Lippmann also served as Adjunct Orthopedic Surgeon and Associate Orthopedic Surgeon at Montefiore Hospital cheap 80mg diovan otc hypertension code for icd 9. At Montefiore he became Chief of Service in 1938 diovan 80mg with amex blood pressure medication viagra, but resigned in 1942, 3 years after he became Director of the Department of Orthopedic Surgery and Orthopedic Surgeon-in- Chief at Mount Sinai Hospital. Lippmann served as Orthopedic Surgeon-in-Chief for almost 30 years at Blythedale, a long-term children’s care hospital in Valhalla, New York, and at the 196 Who’s Who in Orthopedics time of his death was Director Emeritus of Ortho- his scientific inquiry and teaching, his sense of pedics, and Emeritus Professor of the Department humanity and the ethical code manifest in his of Orthopedics of Mount Sinai School of practice and in his approach to patients formed Medicine. Lippmann was a superb craftsman, capable great influence on the growth of the hospital as a of translating his mechanical concepts into reality. In his office was a workshop with power tools and Until his untimely and sudden death on June 9, a lathe to work out the designs of devices that 1969, at the age of 70, Dr. Robert Korn Lippmann were later fabricated, or new instruments to was actively engaged in orthopedic practice. Among his many original Lippmann was survived by his wife, his daugh- contributions were the first compression bolt for ter, Mrs. Lippmann Orthopedic Research Laboratory at Mount Sinai was established in 1965 in his honor. Lippmann participated in community, national, and interna- tional orthopedics. He was a Fellow of the New York Academy of Medicine, serving as secretary (1949–1950) and chairman (1950–1951) of the orthopedic section, and as a member of the advi- sory committee (1951–1956). He was a Fellow of the American College of Surgeons (1932), serving as a member of its New York and Brooklyn Regional Fracture Committee (1949). He was a Fellow of the American Academy of Orthopedic Surgeons (1932) and a member of the American Orthopedic Association (1954), the Orthopedic Research Society (1959), and the Joseph LISTER Société Internationale de Chirurgie Orthopédique et de Traumatologie (SICOT) (1957). Lippmann developed a spirit of cooperation and dedication on the Mount Sinai Orthopedic Joseph Lister was born at Upton House, Essex, on Service. For generations his family had agreements, and thorough exploration of clinical belonged to the Society of Friends and the early problems. These were his basic techniques in influence of this body continued to govern his resident-training. He had considerable success in back of his mind was always the idea that he business in the city and somehow managed in his would some day describe the principles of con- leisure to acquire a worldwide reputation for his servative orthopedics that he taught—a task that researches in optics, which led to the perfection must be completed by his students. He also collab- many contacts with the residents and staff, orated with Thomas Hodgkin in the publication particularly at the monthly evening journal club of papers on microscopic observations of meetings at their home in New York and at their blood and animal tissues. Lippmann’s it may be gathered that the young Lister was born service and leadership over a period of 43 years, into an environment highly favorable for the 197 Who’s Who in Orthopedics pursuit of science; and in his great quest he was less ridicule. Morton, whom destined to gaze at the amazing new world of Wells taught, succeeded in inducing anesthesia microorganisms through an apparatus perfected while J. On December 21 of the same year, Robert he showed an early taste for natural science and Liston at University College Hospital carried out which led to his choice of medicine as a career. Hospital, London, where he took his BA degree This was a memorable time—the birth of a new before proceeding to professional training. He epoch in surgery—days to which men would look proved himself a brilliant student, occupied a back. No longer need a patient be terrified at the leading place in his own school, and took honors whisper of an operation, nor a surgeon be called at the university examinations. Anes- Sharpey were inspiring teachers, who at that time thesia promoted adventure; but sometimes sadly were laying the foundations upon which a disastrous adventure; the patient survived the succession of great investigators built a school of operation but risked death from later gangrene or physiology at University College, which became sepsis. Both these men taught him the might be, he was, in the words of Volkmann, scientific method of research. Wharton Jones, a “Like a husbandman, who having sown his field prolific worker, was interested in the mechanism waits with resignation for what the harvest might of the circulatory system and the stages of inflam- bring, and reaps it fully conscious of his own mation; for his investigations he used the frog’s impotence against the elemental powers which web and the bat’s wing. Lister undoubtedly owed may pour down on him rain, hurricane, and much to this master of research; he copied his hailstorm. Sharpey was both friend and At the proper time Lister qualified with the MB teacher to Lister and it was he who commended (London) and was appointed house physician and him to Syme. In 1852 he gained the FRCS Inspired by these two men, Lister, while yet an (England) and the next year went to Edinburgh undergraduate, carried out original work on the with an introduction to Syme. Kölliker surgeon received him cordially and there began a had discovered that the iris consisted of involun- friendship between them that the years increased. This particular work became his house surgeon, reported his lectures attracted considerable attention and led to a firm to the Lancet, and was a most enthusiastic pupil, friendship between the two observers that lasted eventually marrying his eldest daughter Agnes.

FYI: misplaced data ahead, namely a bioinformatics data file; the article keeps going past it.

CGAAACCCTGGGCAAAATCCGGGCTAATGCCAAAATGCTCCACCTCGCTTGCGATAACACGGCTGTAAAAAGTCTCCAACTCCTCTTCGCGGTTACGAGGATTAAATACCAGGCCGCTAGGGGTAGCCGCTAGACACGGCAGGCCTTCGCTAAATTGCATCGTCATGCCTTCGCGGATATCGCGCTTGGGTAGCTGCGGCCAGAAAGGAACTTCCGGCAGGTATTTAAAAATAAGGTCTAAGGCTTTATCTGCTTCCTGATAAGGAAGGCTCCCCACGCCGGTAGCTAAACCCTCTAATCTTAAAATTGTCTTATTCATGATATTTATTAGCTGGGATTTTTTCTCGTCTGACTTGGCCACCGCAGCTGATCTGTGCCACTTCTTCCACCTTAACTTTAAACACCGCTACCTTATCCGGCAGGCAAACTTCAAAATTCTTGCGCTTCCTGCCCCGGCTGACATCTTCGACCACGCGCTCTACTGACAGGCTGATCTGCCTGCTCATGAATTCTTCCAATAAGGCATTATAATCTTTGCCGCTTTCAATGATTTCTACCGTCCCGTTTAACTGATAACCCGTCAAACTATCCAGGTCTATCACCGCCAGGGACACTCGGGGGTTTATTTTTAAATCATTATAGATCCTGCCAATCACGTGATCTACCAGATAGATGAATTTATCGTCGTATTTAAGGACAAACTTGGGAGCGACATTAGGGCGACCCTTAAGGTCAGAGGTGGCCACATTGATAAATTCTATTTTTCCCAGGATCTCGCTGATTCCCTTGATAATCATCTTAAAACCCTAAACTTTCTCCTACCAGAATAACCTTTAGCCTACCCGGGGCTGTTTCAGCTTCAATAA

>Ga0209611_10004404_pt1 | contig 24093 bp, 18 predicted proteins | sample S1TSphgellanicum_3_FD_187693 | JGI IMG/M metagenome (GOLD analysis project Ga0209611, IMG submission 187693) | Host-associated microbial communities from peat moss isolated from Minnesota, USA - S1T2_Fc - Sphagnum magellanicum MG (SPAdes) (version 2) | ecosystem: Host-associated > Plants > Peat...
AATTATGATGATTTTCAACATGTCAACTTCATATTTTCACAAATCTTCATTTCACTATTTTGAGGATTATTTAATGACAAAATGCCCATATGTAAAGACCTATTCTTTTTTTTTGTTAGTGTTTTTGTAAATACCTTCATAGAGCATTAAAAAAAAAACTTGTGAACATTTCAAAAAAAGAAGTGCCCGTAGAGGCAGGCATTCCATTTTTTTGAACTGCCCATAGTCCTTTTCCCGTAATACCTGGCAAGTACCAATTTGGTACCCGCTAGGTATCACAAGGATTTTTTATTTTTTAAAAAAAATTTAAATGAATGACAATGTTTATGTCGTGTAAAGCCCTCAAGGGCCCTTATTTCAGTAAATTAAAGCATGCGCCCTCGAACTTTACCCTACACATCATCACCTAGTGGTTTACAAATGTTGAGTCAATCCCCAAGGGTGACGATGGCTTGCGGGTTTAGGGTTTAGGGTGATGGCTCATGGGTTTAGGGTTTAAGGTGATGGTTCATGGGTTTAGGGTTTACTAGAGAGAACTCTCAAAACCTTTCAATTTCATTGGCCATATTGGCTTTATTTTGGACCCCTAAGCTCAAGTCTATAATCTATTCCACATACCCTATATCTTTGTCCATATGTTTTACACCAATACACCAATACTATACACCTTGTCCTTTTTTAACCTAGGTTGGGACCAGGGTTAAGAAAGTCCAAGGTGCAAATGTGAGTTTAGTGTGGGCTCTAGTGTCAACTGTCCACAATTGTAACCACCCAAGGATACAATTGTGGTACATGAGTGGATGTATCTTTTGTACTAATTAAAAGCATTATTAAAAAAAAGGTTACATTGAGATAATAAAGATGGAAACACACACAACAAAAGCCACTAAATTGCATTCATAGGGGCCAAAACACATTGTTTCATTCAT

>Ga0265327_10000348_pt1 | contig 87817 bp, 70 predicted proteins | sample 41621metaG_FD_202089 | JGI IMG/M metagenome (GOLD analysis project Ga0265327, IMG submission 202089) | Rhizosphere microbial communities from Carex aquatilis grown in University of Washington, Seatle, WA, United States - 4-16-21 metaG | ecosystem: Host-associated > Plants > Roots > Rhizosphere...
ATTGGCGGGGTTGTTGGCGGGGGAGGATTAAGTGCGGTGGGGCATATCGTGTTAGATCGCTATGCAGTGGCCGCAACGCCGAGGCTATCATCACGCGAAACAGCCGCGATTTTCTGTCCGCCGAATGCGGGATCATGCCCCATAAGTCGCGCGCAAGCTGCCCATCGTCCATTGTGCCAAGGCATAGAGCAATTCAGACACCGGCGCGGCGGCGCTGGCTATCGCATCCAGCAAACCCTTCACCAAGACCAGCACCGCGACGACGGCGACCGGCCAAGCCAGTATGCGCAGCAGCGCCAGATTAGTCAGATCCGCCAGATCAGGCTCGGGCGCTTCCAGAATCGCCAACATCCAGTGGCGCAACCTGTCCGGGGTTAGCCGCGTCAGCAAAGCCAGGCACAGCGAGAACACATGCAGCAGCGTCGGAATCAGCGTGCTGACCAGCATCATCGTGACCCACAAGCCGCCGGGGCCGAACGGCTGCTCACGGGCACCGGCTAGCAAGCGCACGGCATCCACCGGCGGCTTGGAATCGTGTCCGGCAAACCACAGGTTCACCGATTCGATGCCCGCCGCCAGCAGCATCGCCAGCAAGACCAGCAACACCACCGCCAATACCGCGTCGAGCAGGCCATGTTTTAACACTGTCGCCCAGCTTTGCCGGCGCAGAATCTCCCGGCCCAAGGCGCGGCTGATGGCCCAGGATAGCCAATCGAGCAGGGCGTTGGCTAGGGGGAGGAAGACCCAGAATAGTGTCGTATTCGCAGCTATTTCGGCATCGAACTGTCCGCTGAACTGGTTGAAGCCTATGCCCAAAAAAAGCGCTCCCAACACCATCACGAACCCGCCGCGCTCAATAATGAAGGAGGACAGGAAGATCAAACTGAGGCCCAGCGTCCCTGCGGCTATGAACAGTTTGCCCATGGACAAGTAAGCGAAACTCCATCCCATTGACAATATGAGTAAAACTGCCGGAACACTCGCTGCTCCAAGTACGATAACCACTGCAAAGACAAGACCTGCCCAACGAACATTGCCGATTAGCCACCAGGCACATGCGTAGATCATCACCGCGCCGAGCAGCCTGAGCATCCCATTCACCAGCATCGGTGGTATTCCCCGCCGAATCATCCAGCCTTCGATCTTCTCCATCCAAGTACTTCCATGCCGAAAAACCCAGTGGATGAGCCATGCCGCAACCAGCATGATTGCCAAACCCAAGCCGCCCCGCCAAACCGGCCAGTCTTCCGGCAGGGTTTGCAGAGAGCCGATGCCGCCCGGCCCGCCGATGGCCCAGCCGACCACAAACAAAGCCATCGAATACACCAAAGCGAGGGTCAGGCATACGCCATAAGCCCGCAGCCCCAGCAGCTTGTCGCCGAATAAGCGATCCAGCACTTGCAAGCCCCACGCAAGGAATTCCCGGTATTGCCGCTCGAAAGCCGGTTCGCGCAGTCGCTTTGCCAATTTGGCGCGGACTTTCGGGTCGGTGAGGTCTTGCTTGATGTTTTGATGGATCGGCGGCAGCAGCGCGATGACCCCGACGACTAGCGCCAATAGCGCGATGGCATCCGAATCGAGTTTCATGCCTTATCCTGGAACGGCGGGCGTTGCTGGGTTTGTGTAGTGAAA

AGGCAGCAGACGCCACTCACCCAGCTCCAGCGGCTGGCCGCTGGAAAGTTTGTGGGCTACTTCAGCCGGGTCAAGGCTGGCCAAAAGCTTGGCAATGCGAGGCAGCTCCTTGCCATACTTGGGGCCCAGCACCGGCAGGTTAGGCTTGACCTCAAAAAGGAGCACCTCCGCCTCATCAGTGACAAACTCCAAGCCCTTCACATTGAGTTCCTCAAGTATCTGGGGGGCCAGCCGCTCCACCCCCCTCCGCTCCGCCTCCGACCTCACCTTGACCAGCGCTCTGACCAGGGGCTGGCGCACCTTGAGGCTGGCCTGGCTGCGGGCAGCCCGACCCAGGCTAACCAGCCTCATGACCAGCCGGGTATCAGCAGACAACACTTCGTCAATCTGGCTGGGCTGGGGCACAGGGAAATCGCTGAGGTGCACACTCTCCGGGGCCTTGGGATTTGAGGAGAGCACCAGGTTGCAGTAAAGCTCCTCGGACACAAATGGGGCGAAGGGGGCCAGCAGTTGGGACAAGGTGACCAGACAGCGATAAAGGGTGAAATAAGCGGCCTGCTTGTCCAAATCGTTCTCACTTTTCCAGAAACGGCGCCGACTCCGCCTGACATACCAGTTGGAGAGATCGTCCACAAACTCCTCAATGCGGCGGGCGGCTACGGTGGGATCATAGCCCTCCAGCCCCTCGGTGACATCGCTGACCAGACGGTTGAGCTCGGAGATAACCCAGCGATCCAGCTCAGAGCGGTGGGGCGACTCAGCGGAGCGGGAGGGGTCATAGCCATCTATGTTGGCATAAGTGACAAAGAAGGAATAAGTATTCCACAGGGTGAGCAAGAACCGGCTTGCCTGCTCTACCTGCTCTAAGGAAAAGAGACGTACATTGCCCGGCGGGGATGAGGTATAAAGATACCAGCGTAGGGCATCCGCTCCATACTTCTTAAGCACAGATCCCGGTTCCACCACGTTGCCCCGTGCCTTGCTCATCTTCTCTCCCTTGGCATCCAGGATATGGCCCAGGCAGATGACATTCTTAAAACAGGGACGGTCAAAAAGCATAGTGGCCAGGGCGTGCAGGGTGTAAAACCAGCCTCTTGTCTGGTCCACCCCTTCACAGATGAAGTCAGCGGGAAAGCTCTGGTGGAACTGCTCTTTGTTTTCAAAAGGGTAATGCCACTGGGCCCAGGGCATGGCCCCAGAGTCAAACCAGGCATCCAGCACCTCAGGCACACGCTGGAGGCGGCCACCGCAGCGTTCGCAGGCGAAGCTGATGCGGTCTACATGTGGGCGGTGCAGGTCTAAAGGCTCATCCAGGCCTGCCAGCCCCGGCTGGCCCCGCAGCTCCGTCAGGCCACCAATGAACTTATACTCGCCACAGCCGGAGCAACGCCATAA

Though this comparison was designed to reinforce the pernicious character of nicotine generic diovan 160mg blood pressure medication good or bad, it also implicitly undermined the wider concept of addiction: after all generic diovan 40 mg fast delivery hypertension stage 1, if millions of people have managed to quit smoking and overcome the demon nicotine, perhaps the grip of heroin and cocaine is not quite the overwhelming compulsion it is often made out to be. For the anti-smoking campaign, labelling nicotine as addictive is crucial to its challenge to the tobacco industry’s insistence on 109 THE EXPANSION OF HEALTH ‘consumer sovereignty’, on the freedom of the individual to choose whether or not to buy cigarettes. As the RCP put it, ‘if smoking and nicotine are addictive, the argument that the individual adult consumer has the right to choose to purchase and use tobacco products, and that the tobacco industry has the right to continue to supply them, is difficult to sustain’ (RCP 2000:101). If the smoker is the victim of a chemical dependency, and cigarettes are delivery systems for this chemical, then the government should regulate the supply and distribution of cigarettes as it would any other dangerous drug. Though the anti-smoking lobby plays up its offensive against the tobacco industry (whose executives are now despised and demonised as though they were war criminals or child abusers) its real threat is to the status of the individual and to civil liberties. If people who smoke—more than a quarter of the adult population— are defined as being in a state of drug addiction and are considered as a result to be incapable of making rational decisions, then the state is justified in taking ever greater control over their behaviour. The dominant theme in the earlier medical literature was that cigarette smoking was merely a bad habit. That this habit could be broken by an effort of will was confirmed by the rapid response of an informed public to the revelations of the link between cigarettes and lung cancer. As we saw in Chapter 3, publicity about the dangers of smoking following the RCP’s 1962 report led to a steady decline in levels of smoking. In a chapter devoted to ‘the smoking habit’, the second edition of the RCP report acknowledged discussion of ‘pharmacological dependence’ on nicotine (RCP 1971: 112) Though it suggested that this matter required further research, its general tone was dismissive: ‘evidence that the difficulty that many smokers find in giving up the habit is due to habituation to nicotine is scanty’ (RCP 1971:41). In the course of the 1960s and 1970s a wide range of programmes, using everything from behavioural and psychodynamic therapies to hypnotism and acupuncture, were established in the effort to encourage people to quit smoking. A review of these programmes in the USA in 1982 drew gloomy conclusions: 1 No one cessation technique or approach is clearly superior to any other; 2 Most people who join cessation programmes do not quit smoking; 110 THE EXPANSION OF HEALTH 3 Of those who do quit, most do not remain off cigarettes for any substantial period of time. In the course of the 1980s, the recognition of nicotine addiction allowed for the convergence of different forms of dependence in the concept of ‘substance abuse’, or in the less judgemental term increasingly favoured in medical circles, ‘substance misuse’. This provided a useful umbrella to cover not only alcohol, heroin and nicotine, but other illicit ‘substances’—such as cannabis, solvents, cocaine/crack, amphetamines, LSD and ecstasy, and others—which were in widespread use, but for which the evidence of ‘dependency’ was weak. Indeed they needed ‘nicotine replacement therapy’, a formulation paying richly ironic homage to the use of ‘hormone replacement therapy’ in post-menopausal women. A blood nicotine assay had become available for research purposes and nicotine chewing gum came on the market. In 1988 the US Surgeon-General’s report gave official approval to nicotine addiction as a condition requiring appropriate medical treatment (Berridge 1998). In Britain, however, some medical resistance to the concept of ‘nicotine replacement therapy’ was reflected in the decision not to make it available on prescription, either in the form of chewing gum or the more ‘medical’ skin patches. It was not until 1998 that an editorial in the BMJ called for ‘nicotine replacement therapy for a healthier nation’—and proposed that it should be made available on prescription (Smeeth, Fowler 1998). This demand was issued with the full authority of a Cochrane Library ‘systematic review’ of 47 trials involving more than 23,000 patients, claiming to demonstrate its efficacy (Silagy et al. However, patients in these trials were only followed up for 6–12 months, so whether the effect is sustained remains unknown—as does whether this approach would also be effective when extended to a wider, and inevitably less motivated population. Nevertheless the nicotine replacement bandwagon was on the roll, and, following the RCP’s enthusiastic endorsement, it seems set to allow the further medicalisation of individual behaviour. The roots of this movement, the subject of a penetrating study by John Steadman Rice, lie in the ‘Twelve Step’ recovery programme popularised by Alcoholics Anonymous (founded in Ohio in 1935, AA became widely established in the USA and internationally in the post-war period) (Steadman Rice 1998). Though groups concerned with the special problems of the spouses and families of alcoholics had long run in parallel with the mainstream AA meetings, in the 1980s there was a dramatic proliferation of such groups. They now rapidly expanded to include ‘survivors’ of other forms of victimisation (domestic violence, sexual abuse) and victims of other forms of addiction, such as gambling, shopping, sex. The central claim of this movement was that ‘co-dependency’ was a disease, an addiction, characterised by dependence on a pathological relationship with another person, a substance, or any ‘processes external to the individual’ (Steadman Rice 1998). Co-dependents are believed to experience ‘a pattern of painful dependence on compulsive behaviours and on approval from others in an attempt to find safety, self worth and identity’. As Steadman Rice observes, this is a concept of ‘virtually limitless applicability’ and it was not surprising to find it extending to cover, not only familiar bad habits, but even fads about novelties such as the internet, mobile phones and the National Lottery (all of which were linked with media scare stories about new forms of addiction in the late 1990s). The inevitable result was inflated estimates of the numbers of victims of various addictions: one (US) estimate reckoned that co-dependency afflicted ‘approximately 96 per cent of the population’ (Steadman Rice 1998) Lest this be thought to be a preoccupation peculiar to Americans, the British advocacy group Action on Addiction claims that ‘almost every one of us has either experienced some form of addiction or knows someone who has’ (AOA 1997). With typically British modesty it settles for the assertion that ‘in fact, one in three adults suffer from some form of addiction’. While co-dependency expanded the concept of addiction to cover diverse personal and social problems, there was also a surge in the popularity of biological theories of addiction. Developments in genetics (not only a ‘gene for alcoholism’, but also a ‘promiscuity 112 THE EXPANSION OF HEALTH gene’), advances in the study of neurotransmitters (endorphins, serotonin, dopamine) and the speculations of evolutionary psychologists were all recruited to explain the remarkable grip of compulsions and addictions on individuals in modern society (James 1997).